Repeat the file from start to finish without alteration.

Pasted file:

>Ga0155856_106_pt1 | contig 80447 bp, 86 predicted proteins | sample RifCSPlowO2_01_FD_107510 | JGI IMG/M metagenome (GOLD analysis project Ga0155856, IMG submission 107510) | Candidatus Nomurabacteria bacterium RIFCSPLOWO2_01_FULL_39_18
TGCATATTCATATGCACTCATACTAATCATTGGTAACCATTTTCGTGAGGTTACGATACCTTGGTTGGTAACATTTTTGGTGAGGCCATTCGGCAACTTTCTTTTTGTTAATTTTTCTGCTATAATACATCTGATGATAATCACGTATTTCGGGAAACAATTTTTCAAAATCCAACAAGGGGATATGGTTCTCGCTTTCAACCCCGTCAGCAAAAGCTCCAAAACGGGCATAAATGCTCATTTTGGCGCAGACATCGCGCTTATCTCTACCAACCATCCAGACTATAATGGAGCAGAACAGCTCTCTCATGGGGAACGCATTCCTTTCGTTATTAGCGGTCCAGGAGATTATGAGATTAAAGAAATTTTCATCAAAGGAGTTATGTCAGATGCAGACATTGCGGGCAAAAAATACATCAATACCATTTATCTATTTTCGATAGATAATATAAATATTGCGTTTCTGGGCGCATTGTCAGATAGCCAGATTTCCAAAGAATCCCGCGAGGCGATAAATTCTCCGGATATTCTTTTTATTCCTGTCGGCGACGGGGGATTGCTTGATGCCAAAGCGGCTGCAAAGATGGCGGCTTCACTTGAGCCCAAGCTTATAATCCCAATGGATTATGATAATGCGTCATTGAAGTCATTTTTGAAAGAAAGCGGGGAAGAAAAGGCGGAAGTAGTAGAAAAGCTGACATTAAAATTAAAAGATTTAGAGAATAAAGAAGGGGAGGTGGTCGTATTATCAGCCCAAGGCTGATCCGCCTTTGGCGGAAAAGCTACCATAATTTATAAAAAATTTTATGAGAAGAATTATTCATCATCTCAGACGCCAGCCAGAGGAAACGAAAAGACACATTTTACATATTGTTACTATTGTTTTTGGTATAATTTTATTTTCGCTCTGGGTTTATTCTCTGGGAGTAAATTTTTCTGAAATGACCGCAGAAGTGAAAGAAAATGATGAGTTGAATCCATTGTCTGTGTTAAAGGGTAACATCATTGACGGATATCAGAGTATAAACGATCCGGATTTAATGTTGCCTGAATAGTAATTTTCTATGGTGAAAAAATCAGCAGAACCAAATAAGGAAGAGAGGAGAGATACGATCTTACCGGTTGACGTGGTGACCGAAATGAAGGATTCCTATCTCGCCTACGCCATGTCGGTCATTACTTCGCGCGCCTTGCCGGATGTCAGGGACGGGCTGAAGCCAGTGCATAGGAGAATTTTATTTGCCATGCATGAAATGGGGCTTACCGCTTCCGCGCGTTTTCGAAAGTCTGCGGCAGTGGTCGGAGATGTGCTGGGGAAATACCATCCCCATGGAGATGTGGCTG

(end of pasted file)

>Ga0155856_106_pt1 | contig 80447 bp, 86 predicted proteins | sample RifCSPlowO2_01_FD_107510 | JGI IMG/M metagenome (GOLD analysis project Ga0155856, IMG submission 107510) | Candidatus Nomurabacteria bacterium RIFCSPLOWO2_01_FULL_39_18
TGCATATTCATATGCACTCATACTAATCATTGGTAACCATTTTCGTGAGGTTACGATACCTTGGTTGGTAACATTTTTGGTGAGGCCATTCGGCAACTTTCTTTTTGTTAATTTTTCTGCTATAATACATCTGATGATAATCACGTATTTCGGGAAACAATTTTTCAAAATCCAACAAGGGGATATGGTTCTCGCTTTCAACCCCGTCAGCAAAAGCTCCAAAACGGGCATAAATGCTCATTTTGGCGCAGACATCGCGCTTATCTCTACCAACCATCCAGACTATAATGGAGCAGAACAGCTCTCTCATGGGGAACGCATTCCTTTCGTTATTAGCGGTCCAGGAGATTATGAGATTAAAGAAATTTTCATCAAAGGAGTTATGTCAGATGCAGACATTGCGGGCAAAAAATACATCAATACCATTTATCTATTTTCGATAGATAATATAAATATTGCGTTTCTGGGCGCATTGTCAGATAGCCAGATTTCCAAAGAATCCCGCGAGGCGATAAATTCTCCGGATATTCTTTTTATTCCTGTCGGCGACGGGGGATTGCTTGATGCCAAAGCGGCTGCAAAGATGGCGGCTTCACTTGAGCCCAAGCTTATAATCCCAATGGATTATGATAATGCGTCATTGAAGTCATTTTTGAAAGAAAGCGGGGAAGAAAAGGCGGAAGTAGTAGAAAAGCTGACATTAAAATTAAAAGATTTAGAGAATAAAGAAGGGGAGGTGGTCGTATTATCAGCCCAAGGCTGATCCGCCTTTGGCGGAAAAGCTACCATAATTTATAAAAAATTTTATGAGAAGAATTATTCATCATCTCAGACGCCAGCCAGAGGAAACGAAAAGACACATTTTACATATTGTTACTATTGTTTTTGGTATAATTTTATTTTCGCTCTGGGTTTATTCTCTGGGAGTAAATTTTTCTGAAATGACCGCAGAAGTGAAAGAAAATGATGAGTTGAATCCATTGTCTGTGTTAAAGGGTAACATCATTGACGGATATCAGAGTATAAACGATCCGGATTTAATGTTGCCTGAATAGTAATTTTCTATGGTGAAAAAATCAGCAGAACCAAATAAGGAAGAGAGGAGAGATACGATCTTACCGGTTGACGTGGTGACCGAAATGAAGGATTCCTATCTCGCCTACGCCATGTCGGTCATTACTTCGCGCGCCTTGCCGGATGTCAGGGACGGGCTGAAGCCAGTGCATAGGAGAATTTTATTTGCCATGCATGAAATGGGGCTTACCGCTTCCGCGCGTTTTCGAAAGTCTGCGGCAGTGGTCGGAGATGTGCTGGGGAAATACCATCCCCATGGAGATGTGGCTG